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Rachel Whiteread

Fridays, 10 a.m.-9 p.m. and Tuesdays-Thursdays, Saturdays, Sundays, 10 a.m.-5 p.m. Continues through June 9

Rachel Whiteread emerged on the London art scene in the "cool Britannia" era of the late '80s and early '90s. The country was doing well financially and culturally, and people were ready to buy contemporary art made by contemporary British artists. Whiteread established herself as a leading light with her casts of everyday objects, which solidified the negative space in, under and/or around them in materials such as wax, plaster, concrete and resin. House, Whiteread's massive, freestanding concrete cast of the interior of an entire three-story Victorian house, earned her the prestigious Turner Prize in 1993, making her the first woman to win. Rachel Whiteread, the new exhibition at the Saint Louis Art Museum, is a retrospective of the artist's career that showcases 96 objects. They range from the small Untitled (Pink Torso), a voluptuous form of the inside of a hot water bottle cast in pink dental plaster, to the expansive Untitled (Twenty-Five Spaces), translucent resin casts of the underside of various chairs and stools arrayed on a game-board-like grid. The exhibit is on display Tuesday through Sunday (March 17 to June 9) at the Saint Louis Arts Museum (1 Fine Arts Drive; www.slam.org), and tickets are $6 to $12 (but free on Friday). $6-$12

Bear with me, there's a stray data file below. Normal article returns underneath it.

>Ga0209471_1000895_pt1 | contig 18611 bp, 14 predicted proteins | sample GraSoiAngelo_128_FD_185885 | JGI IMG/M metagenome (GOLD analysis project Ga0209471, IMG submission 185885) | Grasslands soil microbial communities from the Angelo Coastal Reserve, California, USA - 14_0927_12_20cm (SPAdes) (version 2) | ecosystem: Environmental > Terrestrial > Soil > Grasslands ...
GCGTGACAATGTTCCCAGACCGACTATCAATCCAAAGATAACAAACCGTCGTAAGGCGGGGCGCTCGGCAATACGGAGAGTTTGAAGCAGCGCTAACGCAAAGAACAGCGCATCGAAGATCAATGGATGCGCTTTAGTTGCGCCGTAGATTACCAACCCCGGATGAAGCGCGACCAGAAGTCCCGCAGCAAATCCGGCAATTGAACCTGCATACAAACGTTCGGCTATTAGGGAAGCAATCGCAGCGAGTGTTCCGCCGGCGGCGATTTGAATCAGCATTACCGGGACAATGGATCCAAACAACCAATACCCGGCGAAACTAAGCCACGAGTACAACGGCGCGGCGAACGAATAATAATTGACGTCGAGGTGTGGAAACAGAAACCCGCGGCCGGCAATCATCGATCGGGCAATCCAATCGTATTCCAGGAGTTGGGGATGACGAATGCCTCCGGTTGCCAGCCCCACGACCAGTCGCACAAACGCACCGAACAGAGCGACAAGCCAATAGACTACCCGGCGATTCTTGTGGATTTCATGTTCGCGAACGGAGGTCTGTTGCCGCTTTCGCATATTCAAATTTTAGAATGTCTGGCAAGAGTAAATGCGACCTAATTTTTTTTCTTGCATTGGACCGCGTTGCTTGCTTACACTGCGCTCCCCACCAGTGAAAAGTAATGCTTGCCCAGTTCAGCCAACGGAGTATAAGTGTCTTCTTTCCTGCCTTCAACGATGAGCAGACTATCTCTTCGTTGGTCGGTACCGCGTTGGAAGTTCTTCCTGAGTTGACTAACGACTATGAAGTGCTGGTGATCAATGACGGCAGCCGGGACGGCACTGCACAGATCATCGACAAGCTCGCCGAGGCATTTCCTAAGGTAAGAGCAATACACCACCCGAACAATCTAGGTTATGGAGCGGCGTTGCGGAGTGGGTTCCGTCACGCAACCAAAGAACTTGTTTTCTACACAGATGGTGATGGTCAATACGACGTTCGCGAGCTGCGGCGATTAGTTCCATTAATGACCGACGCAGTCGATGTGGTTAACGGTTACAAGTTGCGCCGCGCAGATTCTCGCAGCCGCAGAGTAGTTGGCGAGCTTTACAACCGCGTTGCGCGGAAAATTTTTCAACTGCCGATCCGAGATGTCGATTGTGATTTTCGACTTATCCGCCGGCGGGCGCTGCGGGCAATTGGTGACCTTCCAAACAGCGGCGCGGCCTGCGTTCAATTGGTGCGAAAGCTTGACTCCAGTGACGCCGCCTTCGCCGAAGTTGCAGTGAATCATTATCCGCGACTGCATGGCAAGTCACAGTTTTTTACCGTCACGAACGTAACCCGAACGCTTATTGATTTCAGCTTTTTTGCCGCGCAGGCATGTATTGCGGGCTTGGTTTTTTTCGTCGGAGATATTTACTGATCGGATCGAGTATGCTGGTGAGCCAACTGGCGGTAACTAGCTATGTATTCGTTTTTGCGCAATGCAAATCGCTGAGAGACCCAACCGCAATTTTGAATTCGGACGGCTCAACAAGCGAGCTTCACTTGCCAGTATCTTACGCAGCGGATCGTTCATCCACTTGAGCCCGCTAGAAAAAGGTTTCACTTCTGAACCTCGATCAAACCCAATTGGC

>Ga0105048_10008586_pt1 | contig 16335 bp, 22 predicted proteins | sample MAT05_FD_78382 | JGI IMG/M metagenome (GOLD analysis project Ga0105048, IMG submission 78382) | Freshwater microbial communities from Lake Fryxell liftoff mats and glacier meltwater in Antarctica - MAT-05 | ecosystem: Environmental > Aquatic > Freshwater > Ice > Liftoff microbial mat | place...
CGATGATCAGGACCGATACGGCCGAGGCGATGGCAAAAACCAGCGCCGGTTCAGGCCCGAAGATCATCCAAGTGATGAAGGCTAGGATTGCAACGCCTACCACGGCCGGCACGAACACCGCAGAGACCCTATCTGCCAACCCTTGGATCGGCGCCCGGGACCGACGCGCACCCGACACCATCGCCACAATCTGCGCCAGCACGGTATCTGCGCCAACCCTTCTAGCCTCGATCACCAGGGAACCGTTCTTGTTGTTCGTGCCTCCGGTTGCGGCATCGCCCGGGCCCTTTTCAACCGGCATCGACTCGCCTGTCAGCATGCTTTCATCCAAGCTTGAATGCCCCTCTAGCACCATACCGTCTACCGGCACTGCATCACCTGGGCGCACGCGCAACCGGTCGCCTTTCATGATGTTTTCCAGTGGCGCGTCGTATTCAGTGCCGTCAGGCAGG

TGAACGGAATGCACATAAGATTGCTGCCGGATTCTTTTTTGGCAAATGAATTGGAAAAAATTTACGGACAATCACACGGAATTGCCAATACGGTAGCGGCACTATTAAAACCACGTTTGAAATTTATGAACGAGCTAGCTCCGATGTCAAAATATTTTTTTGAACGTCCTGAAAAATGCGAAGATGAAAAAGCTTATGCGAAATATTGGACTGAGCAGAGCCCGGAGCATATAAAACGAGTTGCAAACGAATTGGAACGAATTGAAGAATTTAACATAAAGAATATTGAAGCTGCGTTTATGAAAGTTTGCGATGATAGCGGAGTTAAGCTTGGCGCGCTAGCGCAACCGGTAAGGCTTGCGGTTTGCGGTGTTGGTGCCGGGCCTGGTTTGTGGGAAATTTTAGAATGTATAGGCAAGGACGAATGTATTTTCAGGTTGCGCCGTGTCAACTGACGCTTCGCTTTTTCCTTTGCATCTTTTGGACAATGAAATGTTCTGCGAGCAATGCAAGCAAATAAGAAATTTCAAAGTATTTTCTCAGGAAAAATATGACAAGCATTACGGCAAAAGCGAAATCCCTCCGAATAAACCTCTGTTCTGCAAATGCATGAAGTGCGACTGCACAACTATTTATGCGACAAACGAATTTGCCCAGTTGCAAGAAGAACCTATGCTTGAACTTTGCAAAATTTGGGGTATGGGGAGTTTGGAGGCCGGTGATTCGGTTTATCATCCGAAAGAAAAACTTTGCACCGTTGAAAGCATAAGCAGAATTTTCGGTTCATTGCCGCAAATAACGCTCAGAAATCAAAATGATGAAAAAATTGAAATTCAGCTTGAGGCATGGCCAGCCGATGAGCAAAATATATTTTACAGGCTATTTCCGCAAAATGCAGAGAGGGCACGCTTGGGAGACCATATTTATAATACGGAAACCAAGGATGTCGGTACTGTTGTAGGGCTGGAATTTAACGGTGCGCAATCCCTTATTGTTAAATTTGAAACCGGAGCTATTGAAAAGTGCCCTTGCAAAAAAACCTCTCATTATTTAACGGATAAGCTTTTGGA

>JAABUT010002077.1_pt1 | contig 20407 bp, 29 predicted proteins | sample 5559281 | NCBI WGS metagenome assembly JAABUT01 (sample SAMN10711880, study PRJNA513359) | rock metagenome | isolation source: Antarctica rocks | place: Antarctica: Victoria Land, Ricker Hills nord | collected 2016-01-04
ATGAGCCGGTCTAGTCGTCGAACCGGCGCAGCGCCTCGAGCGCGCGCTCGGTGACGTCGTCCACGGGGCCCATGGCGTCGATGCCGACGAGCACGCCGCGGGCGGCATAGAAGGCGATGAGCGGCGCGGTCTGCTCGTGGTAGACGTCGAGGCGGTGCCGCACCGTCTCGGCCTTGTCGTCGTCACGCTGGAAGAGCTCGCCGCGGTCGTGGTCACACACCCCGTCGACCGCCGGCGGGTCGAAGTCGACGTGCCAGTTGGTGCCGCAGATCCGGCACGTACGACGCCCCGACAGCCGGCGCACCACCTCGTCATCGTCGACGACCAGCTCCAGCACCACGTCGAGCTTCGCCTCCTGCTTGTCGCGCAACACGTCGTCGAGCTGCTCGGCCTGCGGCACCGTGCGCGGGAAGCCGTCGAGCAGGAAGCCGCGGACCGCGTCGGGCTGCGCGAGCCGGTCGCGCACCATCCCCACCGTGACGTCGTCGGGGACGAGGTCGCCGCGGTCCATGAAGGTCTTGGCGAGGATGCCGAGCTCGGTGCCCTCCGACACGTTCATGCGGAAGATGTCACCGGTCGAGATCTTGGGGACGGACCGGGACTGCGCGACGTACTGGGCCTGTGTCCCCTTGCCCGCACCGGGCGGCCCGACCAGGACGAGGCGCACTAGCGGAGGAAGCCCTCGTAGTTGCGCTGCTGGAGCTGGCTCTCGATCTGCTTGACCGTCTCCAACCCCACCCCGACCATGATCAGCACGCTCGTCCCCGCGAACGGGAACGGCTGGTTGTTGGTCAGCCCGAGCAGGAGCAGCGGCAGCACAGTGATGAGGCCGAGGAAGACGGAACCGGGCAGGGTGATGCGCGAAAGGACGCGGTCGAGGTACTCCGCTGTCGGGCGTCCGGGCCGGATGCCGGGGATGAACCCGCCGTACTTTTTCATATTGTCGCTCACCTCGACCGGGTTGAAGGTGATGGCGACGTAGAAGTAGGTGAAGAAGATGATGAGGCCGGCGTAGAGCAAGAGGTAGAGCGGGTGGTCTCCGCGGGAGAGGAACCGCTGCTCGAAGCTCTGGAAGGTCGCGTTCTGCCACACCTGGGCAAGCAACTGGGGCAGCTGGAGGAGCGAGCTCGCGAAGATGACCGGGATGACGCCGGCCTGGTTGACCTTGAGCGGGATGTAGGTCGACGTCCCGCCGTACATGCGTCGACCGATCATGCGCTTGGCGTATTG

Currents 116: Oliver Laric

Fridays, 10 a.m.-9 p.m. and Tuesdays-Thursdays, Saturdays, Sundays, 10 a.m.-5 p.m. Continues through May 27

Austrian-born artist Oliver Laric creates work that explores image creation and repetition, which he displays on both the museum and gallery circuit and the online realm. For his new exhibition, Currents 116: Oliver Laric, he presents his video animation Betweenness, which features repurposed mushrooms, people, anime characters and some snippets of the CT scan of the Saint Louis Art Museum's mummy, Amen-Nestawy-Nakht, all morphing into animals. The cycle of looped video blurs all of these borrowed images together, which reveals their shared shapes and forms. Laric also sculpted his own version of Reclining Pan (long on display in the museum's gallery 236) using 3D scans of the original. He used the digital files to "print" sections of the sculpture in various materials on a 3D printer, which he then assembled. Currents 116: Oliver Laric is on display in galleries 249 and 250 from February 22 to May 27 at the Saint Louis Art Museum (1 Fine Arts Drive; www.slam.org). The museum is open Tuesday through Sunday, and admission is free. free admission

Counterpublic

Fridays, Saturdays, 11 a.m.-5 p.m. and Wednesdays, Thursdays, 12-5 p.m. Continues through July 13